Omega-3 fatty acids are essential, meaning our bodies are not able to produce them on their own. They must be obtained them from the foods we consume. Omega-3 fatty acids are a group of polyunsaturated fats that are needed for many functions in our body. Omega-3s are an important part of the membranes that surround every cell in the body. They are also serve important functions in the heart, blood vessels, lungs, immune system, and endocrine system.
There are three types of omega-3 fatty acids. The omega-3 fatty acids eicosapentaenoic acid (EPA) and docosahexaenoic acid (DHA) are found in seafood. Alpha-linolenic acid (ALA) is found in plant-based foods like canola and soy. Below are the foods richest in omega-3 fatty acids. If you are pregnant or breastfeeding, talk to your doctor about limiting the amount of high mercury fish you consume.
- Fish and other seafood- especially cold-water fatty fish including salmon, trout, tuna, mackerel, herring, and sardines
- Nuts and seeds- flaxseeds, chia seeds, walnuts
- Plant oils- flaxseed oil, soybean oil, canola oil
- Fortified foods- certain brands of milk, soy beverages, eggs, yogurt, and infant formula
Omega-3 fatty acids offer major health benefits and reduce the risk of chronic illnesses and disease. Some of the most valuable benefits include:
- Reducing risk of cardiovascular disease
- Reducing risk of blood clots
- Reducing plaque build-up in the arteries
- Lowering triglyceride levels
- Reducing harmful inflammation in the body that can lead to hardening of the arteries
Is Supplementation Necessary?
The American Heart Association recommends that the average person eats 6-8 ounces of fatty fish per week to obtain adequate amounts of omega-3 fatty acids. If you have heart disease, it is recommended that you have 1 gram of EPA (eicosapentenoic acid) + DHA (docosahaenoic acid) found in fish daily. If you do not eat fish, due to allergy or dislike, you may want to discuss taking a supplement with your doctor.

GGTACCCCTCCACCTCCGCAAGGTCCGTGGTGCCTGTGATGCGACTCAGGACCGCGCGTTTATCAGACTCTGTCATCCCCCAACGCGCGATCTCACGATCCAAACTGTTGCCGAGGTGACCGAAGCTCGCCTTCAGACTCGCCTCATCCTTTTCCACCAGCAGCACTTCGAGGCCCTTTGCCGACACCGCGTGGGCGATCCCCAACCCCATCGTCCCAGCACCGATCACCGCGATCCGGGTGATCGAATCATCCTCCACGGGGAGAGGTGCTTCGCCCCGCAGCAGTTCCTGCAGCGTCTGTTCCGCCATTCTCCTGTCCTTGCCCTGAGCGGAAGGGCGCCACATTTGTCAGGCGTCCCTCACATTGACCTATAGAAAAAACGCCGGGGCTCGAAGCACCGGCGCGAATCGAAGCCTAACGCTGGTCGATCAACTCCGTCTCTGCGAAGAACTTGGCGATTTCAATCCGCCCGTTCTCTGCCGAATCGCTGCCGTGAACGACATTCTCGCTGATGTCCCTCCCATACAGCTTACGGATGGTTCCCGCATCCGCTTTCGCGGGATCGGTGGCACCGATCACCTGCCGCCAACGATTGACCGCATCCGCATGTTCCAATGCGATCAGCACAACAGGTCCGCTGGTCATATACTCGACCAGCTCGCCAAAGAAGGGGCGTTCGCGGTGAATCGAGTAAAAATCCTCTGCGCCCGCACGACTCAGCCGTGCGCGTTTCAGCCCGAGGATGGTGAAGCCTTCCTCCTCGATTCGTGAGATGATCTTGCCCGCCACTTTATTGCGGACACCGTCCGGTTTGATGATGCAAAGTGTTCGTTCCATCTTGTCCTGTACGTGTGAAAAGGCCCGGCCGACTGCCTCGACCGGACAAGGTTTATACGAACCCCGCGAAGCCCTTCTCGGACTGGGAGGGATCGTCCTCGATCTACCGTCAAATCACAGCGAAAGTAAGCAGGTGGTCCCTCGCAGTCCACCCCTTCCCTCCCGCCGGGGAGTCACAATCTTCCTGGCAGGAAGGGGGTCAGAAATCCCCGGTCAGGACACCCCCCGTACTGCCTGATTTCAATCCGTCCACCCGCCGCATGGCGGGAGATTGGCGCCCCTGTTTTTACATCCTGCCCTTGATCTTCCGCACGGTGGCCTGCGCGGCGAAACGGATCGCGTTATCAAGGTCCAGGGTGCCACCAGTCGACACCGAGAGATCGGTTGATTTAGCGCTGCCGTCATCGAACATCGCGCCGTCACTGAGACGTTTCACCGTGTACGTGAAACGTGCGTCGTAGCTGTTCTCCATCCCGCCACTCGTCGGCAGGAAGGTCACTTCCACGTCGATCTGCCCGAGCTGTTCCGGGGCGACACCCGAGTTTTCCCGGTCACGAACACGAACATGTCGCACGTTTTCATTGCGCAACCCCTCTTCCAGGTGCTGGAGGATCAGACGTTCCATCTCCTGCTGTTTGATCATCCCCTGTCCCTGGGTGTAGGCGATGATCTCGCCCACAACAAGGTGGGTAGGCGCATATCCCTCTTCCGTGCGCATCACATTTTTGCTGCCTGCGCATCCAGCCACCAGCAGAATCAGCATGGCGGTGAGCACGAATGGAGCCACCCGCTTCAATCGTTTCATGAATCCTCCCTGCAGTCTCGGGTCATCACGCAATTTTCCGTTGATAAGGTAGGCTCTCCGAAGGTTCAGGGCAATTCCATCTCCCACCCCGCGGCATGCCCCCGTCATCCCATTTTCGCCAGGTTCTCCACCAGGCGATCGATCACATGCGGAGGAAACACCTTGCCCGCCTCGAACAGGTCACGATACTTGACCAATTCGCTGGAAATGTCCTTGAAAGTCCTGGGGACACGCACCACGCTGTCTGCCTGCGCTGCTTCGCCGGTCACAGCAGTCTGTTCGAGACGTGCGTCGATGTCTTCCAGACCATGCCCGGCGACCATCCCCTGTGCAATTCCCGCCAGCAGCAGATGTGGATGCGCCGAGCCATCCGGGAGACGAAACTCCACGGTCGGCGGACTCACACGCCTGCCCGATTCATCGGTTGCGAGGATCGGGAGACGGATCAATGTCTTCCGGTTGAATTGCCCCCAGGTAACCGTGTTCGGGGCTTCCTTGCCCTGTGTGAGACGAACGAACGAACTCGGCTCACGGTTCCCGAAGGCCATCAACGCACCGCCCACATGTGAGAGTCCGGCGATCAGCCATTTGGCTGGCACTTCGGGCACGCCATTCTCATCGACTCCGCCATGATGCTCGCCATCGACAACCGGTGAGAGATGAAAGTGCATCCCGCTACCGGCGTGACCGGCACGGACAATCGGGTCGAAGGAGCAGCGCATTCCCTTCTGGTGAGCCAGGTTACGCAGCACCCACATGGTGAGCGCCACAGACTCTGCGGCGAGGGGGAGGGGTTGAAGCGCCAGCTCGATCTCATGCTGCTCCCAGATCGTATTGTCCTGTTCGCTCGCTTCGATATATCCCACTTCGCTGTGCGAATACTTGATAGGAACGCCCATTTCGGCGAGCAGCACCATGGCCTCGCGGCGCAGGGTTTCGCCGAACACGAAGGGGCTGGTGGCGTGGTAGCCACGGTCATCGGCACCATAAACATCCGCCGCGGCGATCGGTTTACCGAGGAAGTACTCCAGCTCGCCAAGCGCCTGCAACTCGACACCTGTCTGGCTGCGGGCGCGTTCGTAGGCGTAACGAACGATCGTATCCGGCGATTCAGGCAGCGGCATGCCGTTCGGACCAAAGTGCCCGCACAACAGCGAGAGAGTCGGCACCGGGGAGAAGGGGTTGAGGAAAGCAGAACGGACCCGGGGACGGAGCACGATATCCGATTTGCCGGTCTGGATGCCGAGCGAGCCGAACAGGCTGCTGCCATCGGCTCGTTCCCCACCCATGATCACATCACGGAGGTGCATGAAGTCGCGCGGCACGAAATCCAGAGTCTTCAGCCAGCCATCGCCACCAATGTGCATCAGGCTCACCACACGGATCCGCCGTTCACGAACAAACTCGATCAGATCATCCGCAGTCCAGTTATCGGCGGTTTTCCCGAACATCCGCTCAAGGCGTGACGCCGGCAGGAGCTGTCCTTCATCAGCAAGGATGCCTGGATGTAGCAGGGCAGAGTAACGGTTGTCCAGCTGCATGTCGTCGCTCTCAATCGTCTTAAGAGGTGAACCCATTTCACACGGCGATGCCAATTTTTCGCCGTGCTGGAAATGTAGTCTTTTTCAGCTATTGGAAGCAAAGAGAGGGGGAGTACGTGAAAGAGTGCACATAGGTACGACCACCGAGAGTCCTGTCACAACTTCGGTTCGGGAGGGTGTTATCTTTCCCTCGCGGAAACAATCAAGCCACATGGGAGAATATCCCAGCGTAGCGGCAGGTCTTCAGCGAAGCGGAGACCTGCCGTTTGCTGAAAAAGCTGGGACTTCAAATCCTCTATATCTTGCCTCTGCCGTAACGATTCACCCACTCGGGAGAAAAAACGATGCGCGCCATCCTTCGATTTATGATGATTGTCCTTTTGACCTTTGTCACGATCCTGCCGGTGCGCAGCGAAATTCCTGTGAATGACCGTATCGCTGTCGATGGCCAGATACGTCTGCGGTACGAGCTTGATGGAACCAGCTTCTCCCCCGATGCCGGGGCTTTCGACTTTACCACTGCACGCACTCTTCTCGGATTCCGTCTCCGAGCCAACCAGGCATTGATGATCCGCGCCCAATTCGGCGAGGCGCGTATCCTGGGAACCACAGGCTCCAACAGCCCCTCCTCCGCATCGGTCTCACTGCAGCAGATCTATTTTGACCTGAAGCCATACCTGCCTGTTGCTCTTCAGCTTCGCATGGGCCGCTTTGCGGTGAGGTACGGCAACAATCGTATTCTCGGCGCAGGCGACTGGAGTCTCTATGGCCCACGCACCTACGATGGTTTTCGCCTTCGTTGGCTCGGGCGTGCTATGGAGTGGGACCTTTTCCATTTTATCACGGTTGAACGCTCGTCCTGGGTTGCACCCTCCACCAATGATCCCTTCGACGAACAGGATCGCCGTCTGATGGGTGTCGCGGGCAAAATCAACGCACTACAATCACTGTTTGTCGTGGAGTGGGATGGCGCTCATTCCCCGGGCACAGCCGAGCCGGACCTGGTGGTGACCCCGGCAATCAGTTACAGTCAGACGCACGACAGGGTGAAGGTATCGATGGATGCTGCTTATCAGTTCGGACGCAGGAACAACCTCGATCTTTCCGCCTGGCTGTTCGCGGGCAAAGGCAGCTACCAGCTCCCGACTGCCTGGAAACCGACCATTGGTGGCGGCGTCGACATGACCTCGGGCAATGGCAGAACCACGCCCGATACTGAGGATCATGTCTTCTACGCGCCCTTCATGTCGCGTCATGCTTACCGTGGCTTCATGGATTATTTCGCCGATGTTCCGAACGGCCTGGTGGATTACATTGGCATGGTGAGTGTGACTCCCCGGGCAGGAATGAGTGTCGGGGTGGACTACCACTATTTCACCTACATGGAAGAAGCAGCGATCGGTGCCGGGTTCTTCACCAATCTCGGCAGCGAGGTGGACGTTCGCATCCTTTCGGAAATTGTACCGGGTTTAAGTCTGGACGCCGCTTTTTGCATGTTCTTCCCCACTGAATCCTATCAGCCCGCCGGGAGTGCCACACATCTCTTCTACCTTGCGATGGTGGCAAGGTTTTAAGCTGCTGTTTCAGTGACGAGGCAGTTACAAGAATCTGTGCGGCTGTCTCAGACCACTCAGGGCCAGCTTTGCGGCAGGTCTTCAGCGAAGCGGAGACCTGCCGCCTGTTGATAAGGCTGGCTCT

If you can consume two servings of fish a week as well as a moderate amount of flaxseed, walnuts, and canola oil, you should be able to obtain adequate omega-3 fatty acids through diet alone. A registered dietitian is a great resource in determining the adequacy of your current diet as well as helping you plan a diet rich in omega- 3 fatty acids for optimal heart health.
Sarah Hammaker, RDN is a clinical dietitian working primarily in long-term care and acute rehabilitation hospital settings in Pennsylvania. Outside of work, Sarah enjoys spending time with her husband and their four children. She loves running and being outdoors. Her hobbies include reading, planting and shopping.
If you have more questions about omega-3 fatty acids, it’s always a great idea to speak with a registered dietitian. Registered dietitians are the only credentialed experts qualified to address your unique health questions. Click here to request a direct consultation with a dietitian today!